Form and structure

The poem is written in six stanzas, each of five lines and relatively equal length. It is a dramatic monologue. This form allows the reader to access the speaker's thoughts. Kay writes in first person using the present tense, which makes this insight more powerful and vivid. The situation may be alien to most readers but by putting us in the woman’s position Kay helps us empathise with anyone in these circumstances. The poem charts the journey of the mother and daughter as they move from the house to the car to having to go with the men.

Although Kay does not use a tight rhyme scheme, the presence of half rhyme "appeared/fear", "suits/"soothe" work to hold each stanza together. There is also rhythm created by lines such as "packing things, turning out lights" which works with the sound to give the poem a sense of pace and action, mimicking the mother's hurry, her fear and anxiety and the fact they are travelling.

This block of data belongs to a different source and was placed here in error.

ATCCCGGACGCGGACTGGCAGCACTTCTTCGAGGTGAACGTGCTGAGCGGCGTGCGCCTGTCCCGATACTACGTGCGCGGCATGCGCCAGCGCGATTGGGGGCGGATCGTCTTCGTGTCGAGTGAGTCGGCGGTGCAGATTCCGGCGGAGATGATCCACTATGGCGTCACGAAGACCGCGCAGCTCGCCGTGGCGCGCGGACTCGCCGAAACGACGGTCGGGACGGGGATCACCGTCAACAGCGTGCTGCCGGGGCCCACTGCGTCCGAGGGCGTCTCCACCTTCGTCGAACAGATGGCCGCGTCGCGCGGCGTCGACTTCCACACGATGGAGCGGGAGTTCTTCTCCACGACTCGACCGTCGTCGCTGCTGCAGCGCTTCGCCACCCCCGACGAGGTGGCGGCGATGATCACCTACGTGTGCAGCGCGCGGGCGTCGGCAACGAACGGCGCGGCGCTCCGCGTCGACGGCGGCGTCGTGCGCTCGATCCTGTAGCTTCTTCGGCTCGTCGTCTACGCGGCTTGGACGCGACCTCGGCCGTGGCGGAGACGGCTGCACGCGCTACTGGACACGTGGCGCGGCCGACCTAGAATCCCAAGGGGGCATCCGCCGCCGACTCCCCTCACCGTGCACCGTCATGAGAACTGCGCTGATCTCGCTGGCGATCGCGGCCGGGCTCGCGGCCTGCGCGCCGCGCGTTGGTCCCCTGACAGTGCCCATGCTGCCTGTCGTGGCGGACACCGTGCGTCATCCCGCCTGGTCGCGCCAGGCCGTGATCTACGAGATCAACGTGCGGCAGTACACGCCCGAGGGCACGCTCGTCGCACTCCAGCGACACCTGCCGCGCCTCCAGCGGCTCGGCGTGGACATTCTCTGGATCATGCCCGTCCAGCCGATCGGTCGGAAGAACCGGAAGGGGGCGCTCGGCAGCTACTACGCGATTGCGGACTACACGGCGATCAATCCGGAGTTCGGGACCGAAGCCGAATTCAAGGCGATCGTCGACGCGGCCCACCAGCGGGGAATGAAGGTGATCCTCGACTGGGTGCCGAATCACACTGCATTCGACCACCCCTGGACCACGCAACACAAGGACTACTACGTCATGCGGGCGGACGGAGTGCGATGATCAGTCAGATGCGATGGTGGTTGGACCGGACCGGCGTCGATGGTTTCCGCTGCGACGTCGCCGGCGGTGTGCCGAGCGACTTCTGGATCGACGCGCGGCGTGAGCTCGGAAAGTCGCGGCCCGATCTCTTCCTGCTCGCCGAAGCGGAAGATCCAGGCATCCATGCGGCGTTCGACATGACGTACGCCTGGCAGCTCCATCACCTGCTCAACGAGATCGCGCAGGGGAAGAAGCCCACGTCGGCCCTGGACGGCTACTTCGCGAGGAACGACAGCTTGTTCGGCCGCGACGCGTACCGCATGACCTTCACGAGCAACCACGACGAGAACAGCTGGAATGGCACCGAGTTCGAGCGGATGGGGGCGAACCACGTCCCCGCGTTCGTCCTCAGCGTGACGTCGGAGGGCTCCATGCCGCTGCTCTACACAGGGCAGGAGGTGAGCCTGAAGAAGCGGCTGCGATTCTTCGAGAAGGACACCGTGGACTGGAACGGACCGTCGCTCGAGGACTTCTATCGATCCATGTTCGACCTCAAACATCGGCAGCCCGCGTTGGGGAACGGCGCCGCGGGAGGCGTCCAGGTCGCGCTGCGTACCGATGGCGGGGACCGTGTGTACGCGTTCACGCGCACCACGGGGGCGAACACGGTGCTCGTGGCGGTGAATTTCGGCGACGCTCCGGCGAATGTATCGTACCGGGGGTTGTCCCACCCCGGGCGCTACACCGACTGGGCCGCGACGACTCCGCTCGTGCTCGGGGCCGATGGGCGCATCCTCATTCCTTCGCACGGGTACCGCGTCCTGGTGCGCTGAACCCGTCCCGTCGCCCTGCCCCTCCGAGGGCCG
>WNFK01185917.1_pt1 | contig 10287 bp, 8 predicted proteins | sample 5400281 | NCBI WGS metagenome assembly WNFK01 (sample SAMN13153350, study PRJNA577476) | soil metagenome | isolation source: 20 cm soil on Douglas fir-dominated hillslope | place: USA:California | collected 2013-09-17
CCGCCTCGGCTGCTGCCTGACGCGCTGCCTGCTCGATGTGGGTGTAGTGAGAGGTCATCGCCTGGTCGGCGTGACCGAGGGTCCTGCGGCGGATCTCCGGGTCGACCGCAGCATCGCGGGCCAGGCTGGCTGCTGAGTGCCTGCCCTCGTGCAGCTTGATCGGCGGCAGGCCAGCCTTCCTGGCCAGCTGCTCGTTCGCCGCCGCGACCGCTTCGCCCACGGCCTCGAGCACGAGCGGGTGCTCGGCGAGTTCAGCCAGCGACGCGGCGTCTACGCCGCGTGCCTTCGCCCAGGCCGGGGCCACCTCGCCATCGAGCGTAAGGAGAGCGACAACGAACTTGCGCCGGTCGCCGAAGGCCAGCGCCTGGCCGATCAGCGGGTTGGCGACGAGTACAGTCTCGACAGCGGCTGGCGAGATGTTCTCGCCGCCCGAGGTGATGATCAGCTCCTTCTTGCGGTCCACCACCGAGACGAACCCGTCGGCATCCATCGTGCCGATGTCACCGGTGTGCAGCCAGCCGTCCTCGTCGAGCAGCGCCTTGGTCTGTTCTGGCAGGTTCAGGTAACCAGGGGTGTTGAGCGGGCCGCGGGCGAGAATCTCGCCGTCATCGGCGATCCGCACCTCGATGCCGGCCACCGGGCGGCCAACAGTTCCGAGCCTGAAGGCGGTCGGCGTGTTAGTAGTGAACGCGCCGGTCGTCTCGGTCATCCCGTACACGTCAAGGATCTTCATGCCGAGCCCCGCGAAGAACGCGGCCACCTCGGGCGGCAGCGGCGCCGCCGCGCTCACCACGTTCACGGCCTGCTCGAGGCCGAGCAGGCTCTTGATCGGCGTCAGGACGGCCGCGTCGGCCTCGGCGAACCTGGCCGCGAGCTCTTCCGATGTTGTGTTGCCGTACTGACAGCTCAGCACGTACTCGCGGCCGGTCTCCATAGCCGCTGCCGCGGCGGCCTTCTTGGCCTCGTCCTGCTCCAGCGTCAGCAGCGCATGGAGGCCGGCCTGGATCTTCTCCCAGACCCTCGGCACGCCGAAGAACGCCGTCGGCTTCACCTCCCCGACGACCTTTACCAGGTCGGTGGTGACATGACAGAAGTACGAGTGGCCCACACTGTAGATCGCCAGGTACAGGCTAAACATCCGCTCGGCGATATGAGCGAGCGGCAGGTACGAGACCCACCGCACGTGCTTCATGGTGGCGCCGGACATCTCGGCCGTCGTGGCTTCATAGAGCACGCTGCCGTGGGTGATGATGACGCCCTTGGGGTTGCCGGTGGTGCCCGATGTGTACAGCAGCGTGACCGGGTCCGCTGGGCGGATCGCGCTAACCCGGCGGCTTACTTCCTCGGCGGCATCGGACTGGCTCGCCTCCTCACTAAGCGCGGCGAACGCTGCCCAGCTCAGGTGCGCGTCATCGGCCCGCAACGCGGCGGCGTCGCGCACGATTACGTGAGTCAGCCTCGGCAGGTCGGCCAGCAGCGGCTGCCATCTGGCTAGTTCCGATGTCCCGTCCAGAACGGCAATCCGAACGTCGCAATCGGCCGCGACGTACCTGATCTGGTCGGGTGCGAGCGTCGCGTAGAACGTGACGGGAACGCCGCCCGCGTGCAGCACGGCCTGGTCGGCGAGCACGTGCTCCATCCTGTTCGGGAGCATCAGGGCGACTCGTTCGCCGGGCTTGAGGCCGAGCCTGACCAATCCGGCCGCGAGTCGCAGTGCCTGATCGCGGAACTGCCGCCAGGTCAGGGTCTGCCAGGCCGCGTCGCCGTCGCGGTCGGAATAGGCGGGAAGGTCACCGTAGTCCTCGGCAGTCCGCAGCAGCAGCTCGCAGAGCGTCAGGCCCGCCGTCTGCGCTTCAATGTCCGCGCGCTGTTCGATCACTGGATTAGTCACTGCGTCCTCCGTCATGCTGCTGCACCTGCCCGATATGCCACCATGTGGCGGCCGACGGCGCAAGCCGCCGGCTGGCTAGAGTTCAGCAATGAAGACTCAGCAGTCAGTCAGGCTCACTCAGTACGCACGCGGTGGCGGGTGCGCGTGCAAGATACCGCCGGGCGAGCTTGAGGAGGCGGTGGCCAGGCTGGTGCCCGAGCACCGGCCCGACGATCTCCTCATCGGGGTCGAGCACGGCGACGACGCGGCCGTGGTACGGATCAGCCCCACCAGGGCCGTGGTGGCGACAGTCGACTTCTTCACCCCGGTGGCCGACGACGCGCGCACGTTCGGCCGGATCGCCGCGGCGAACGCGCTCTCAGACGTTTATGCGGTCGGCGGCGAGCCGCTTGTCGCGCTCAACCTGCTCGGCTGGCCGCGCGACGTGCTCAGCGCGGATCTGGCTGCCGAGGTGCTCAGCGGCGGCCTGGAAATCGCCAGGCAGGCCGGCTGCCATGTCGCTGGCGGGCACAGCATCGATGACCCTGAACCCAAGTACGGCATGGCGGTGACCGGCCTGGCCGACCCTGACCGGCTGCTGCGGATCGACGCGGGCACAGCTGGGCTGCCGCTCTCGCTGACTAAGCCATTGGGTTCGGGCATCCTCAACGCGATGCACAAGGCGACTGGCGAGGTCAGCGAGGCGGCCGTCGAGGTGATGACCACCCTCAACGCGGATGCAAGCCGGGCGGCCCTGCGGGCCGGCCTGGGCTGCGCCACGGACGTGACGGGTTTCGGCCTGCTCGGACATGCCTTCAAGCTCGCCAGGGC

The poem ends with the mother trying to soothe her child to sleep again, despite her own feelings of terror, which brings the poem back to the title. This reminds us that the whole ordeal is perhaps an effort to save her child.